Really, though, what do you say in a situation like that, watching your car being towed away and knowing you really have no defense? It’s not like these drivers didn’t know they were breaking the law. They had just gotten away with it long enough that they got comfortable. Complacent. It probably never occurred to them that they might get busted.
    That’s the path of least resistance, to not give your habits and choices much thought until the consequences turn and take a bite out of you like a mongrel dog you’ve grown accustomed to scratching between the ears. Path of least resistance, which I guess explains why a husband doesn’t give his temper much thought until his wife takes the kids and leaves. Or why the stories and confidences you pass on regularly don’t seem like such a big deal until you’re face to face with a friend who’s angry and hurt. It’s why we can convince ourselves that an online “friendship” is no big deal – until a marriage implodes. It’s why we can throw our weight and attitude belligerently around a church and never really see ourselves until someone holds up a mirror and makes us look. Recovering addicts talk about needing to hit rock bottom before they decided to get some help, but rock bottom isn’t just for alcoholics or drug addicts or sexual compulsives.
    God asks us, though, to not let things get that far out of hand. That’s what repentance is about.
    Repentance isn’t about letting God know that we’re really sorry for our sins. He knows how sorry we really are – or really aren’t. And it isn’t about paying for our sins, as if somehow being sorry can right the balances. He did that for us, in Jesus. And besides, we couldn’t do it even if he asked us to. Repentance isn’t for God at all, actually. Repentance is for us.
    God knows our tendency to take the path of least resistance and not spend very much time at all in honest appraisal of our behavior, thoughts, values, and priorities. In asking us to repent, he asks us to look in the mirror to see if who we really are is anything at all like who we imagine ourselves to be.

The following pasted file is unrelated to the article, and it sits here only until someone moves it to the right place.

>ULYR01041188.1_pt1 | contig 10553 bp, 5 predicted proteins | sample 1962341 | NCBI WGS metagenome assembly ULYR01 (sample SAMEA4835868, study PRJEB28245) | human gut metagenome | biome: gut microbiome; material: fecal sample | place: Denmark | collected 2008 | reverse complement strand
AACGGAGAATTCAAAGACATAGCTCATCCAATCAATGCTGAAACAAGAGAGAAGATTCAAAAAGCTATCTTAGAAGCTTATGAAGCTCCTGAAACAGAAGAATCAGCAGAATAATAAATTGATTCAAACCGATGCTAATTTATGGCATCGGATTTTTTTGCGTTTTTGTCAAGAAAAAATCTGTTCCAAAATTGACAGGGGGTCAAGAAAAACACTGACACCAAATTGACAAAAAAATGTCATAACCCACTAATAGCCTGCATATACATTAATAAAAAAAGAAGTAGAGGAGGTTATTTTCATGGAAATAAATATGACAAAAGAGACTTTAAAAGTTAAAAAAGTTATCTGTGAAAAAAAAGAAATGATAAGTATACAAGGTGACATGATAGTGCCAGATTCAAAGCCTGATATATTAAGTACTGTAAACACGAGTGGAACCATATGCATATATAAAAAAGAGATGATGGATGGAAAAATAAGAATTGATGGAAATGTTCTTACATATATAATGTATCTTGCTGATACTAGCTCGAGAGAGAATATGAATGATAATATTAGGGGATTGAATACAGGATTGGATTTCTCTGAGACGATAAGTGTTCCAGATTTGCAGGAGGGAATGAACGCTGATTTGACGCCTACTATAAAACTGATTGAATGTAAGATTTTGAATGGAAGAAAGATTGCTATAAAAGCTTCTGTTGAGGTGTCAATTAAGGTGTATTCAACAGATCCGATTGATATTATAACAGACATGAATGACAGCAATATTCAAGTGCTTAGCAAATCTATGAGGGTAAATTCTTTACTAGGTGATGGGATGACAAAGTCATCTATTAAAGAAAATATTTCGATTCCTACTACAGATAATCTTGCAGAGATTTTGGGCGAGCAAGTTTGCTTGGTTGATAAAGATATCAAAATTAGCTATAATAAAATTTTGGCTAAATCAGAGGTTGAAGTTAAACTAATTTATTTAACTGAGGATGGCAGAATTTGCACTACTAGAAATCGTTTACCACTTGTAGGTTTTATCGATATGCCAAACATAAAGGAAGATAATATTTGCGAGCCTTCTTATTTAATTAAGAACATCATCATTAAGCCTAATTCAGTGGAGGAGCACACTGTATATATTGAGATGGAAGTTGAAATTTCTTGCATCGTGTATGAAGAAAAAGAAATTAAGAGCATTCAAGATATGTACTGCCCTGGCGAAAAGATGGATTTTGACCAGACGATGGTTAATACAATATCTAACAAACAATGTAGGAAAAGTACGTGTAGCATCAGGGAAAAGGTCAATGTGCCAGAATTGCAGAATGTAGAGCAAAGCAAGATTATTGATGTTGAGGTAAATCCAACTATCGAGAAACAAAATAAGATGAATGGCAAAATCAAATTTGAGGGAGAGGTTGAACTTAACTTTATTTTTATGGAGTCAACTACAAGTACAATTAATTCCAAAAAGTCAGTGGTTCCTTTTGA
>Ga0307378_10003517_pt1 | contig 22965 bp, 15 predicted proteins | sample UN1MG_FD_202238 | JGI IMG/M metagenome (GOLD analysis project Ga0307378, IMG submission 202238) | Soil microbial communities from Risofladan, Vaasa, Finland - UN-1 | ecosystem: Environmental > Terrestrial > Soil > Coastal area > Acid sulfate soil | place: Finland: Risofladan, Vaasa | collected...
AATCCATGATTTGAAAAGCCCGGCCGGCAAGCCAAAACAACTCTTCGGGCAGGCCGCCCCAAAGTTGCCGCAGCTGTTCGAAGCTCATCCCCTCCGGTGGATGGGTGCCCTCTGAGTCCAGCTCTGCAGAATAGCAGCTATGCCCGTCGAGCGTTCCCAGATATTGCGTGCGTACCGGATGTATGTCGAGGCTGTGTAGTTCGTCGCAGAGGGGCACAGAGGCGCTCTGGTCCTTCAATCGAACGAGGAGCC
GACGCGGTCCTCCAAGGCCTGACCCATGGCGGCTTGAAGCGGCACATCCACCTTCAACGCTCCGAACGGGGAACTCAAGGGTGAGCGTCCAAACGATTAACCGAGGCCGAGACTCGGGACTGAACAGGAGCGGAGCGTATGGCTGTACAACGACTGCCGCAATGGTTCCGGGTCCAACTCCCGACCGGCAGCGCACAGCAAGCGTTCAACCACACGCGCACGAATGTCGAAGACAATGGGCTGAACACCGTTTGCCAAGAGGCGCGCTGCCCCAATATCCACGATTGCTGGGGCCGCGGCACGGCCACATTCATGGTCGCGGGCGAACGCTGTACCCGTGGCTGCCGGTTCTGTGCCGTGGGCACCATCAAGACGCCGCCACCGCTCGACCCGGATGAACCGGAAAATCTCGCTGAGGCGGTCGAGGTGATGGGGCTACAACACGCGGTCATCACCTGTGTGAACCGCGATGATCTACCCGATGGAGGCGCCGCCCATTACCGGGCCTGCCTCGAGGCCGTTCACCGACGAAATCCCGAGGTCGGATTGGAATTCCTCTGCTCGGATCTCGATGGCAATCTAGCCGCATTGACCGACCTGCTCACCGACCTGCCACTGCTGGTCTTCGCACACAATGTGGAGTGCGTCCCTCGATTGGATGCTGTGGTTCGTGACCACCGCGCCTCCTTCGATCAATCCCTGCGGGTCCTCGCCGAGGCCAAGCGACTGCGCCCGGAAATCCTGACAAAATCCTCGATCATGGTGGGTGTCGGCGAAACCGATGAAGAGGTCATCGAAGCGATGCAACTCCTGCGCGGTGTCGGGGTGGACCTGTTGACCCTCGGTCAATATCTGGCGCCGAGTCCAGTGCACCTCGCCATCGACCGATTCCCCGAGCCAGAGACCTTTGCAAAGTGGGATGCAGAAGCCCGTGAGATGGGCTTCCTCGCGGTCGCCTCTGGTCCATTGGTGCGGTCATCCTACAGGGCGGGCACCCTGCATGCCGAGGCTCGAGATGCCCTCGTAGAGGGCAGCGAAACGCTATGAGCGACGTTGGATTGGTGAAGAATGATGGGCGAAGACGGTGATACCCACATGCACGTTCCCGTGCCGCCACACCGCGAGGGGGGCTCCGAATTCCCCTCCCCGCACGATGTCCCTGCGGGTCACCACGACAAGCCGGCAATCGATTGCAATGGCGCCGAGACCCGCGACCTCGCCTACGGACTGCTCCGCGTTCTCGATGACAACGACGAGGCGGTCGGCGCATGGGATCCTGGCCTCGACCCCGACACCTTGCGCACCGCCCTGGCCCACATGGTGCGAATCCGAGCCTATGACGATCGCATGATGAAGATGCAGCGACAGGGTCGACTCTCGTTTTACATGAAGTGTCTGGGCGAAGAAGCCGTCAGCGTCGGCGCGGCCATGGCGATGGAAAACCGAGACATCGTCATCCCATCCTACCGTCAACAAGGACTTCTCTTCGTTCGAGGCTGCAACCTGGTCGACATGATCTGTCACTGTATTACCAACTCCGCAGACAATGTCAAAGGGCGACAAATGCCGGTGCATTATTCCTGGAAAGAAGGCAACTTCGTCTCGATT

“We’re children of Abraham,” said the religious people proudly in John the Baptist’s day. John dared to suggest that God wasn’t all that impressed with their professed pedigree. “God can find children of Abraham under any old rock,” he sniffed at them. “Produce fruit in keeping with repentance.”
    Repentance is the place where we bring our walk in line with our talk. To be the “children of Abraham” that they imagined themselves to be, John said that the haves needed to share with the have-nots. The tax collectors needed to stop enriching themselves at the expense of their brothers and sisters. The soldiers needed to stop using their power to extort the people they were supposed to protect. Repentance is where practice is made to match profession.
    Wonder what he’d say to us, church people, who strut around wearing labels like “New Testament Church” or “Evangelical” or even “Christian,” and forget to look at ourselves long and hard enough to make sure that who we really are matches the labels we wear? God, after all, can still raise up New Testament Churches or Evangelicals or Christians from the rocks, if need be. He doesn’t need our glowing self-characterizations and wordy professions of faith, which are more useful for hiding what we don’t want to face about ourselves than bringing about the lives of faith and devotion that he really wants.
    I think he says the same thing now that he said then: “Produce fruit in keeping with repentance.” Sync your walk up with your talk. Look for the places in your life where conflict exists, and honestly ask yourself what you have to do with creating that conflict. Do you need to reconcile with someone? Change some relational habits? Make restitution for something you’ve done? Show more love, patience, and gentleness? Back off on the fault-finding?